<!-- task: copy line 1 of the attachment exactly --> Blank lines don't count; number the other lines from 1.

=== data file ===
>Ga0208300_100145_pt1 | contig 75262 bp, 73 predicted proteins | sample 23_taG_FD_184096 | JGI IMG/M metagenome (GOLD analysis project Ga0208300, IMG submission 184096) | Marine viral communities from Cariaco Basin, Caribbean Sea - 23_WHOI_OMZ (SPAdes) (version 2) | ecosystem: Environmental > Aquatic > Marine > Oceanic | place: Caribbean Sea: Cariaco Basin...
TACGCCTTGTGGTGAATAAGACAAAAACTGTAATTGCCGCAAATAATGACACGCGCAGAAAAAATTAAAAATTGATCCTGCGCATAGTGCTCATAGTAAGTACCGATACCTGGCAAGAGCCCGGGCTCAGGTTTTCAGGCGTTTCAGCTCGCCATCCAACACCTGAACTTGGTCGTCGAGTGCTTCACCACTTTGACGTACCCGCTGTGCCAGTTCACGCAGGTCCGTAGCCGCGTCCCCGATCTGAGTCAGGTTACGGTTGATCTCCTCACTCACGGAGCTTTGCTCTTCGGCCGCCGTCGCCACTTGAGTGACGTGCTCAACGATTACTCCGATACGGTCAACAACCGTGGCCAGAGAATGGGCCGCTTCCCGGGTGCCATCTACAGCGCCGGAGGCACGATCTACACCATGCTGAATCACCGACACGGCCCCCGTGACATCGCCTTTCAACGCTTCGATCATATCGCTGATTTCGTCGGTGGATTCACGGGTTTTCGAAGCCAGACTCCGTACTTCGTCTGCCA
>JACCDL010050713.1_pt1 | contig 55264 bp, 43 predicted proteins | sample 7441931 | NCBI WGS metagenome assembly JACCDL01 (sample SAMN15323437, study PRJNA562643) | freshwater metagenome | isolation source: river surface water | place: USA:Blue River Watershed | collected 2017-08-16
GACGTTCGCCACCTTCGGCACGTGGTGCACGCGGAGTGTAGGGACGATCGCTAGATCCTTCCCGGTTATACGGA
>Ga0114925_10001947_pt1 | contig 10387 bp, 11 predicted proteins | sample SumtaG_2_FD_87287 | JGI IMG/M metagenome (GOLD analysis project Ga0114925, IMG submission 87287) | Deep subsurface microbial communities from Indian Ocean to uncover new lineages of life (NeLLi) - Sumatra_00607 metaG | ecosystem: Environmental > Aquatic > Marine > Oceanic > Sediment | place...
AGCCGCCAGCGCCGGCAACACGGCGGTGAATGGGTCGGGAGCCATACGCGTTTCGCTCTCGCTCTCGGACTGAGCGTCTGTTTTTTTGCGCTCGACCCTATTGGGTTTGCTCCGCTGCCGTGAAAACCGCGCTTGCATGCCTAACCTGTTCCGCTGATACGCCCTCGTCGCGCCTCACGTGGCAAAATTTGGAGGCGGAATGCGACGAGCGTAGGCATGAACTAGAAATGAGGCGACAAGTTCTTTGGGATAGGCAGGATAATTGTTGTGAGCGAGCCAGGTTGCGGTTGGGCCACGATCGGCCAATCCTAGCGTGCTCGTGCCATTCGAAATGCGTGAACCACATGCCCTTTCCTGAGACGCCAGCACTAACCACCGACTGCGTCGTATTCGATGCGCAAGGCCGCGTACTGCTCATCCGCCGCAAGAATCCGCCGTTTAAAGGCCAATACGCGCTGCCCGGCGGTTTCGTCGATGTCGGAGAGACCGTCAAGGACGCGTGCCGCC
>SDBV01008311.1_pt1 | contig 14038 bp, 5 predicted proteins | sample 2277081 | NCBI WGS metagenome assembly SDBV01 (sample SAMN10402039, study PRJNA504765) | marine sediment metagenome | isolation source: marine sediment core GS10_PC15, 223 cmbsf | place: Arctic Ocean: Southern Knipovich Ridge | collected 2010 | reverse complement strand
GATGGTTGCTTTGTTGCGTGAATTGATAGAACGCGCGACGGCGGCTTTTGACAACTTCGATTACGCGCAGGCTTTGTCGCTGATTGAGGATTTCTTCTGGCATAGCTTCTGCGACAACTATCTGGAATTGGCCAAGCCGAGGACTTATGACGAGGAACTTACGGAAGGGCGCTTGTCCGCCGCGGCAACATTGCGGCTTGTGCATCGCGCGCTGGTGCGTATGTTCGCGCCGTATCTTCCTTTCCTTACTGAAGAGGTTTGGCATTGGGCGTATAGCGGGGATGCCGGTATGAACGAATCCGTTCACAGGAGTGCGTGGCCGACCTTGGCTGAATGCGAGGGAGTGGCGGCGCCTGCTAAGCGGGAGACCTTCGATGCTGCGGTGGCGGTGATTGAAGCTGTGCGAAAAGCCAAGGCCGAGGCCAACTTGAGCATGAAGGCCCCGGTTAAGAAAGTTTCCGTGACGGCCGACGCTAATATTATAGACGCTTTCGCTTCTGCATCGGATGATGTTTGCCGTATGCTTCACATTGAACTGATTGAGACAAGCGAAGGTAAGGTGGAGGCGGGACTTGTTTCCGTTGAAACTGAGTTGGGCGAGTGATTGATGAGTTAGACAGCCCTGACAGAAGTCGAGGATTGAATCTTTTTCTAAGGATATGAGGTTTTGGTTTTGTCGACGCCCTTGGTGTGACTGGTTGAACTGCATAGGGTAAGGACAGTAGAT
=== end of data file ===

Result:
>Ga0208300_100145_pt1 | contig 75262 bp, 73 predicted proteins | sample 23_taG_FD_184096 | JGI IMG/M metagenome (GOLD analysis project Ga0208300, IMG submission 184096) | Marine viral communities from Cariaco Basin, Caribbean Sea - 23_WHOI_OMZ (SPAdes) (version 2) | ecosystem: Environmental > Aquatic > Marine > Oceanic | place: Caribbean Sea: Cariaco Basin...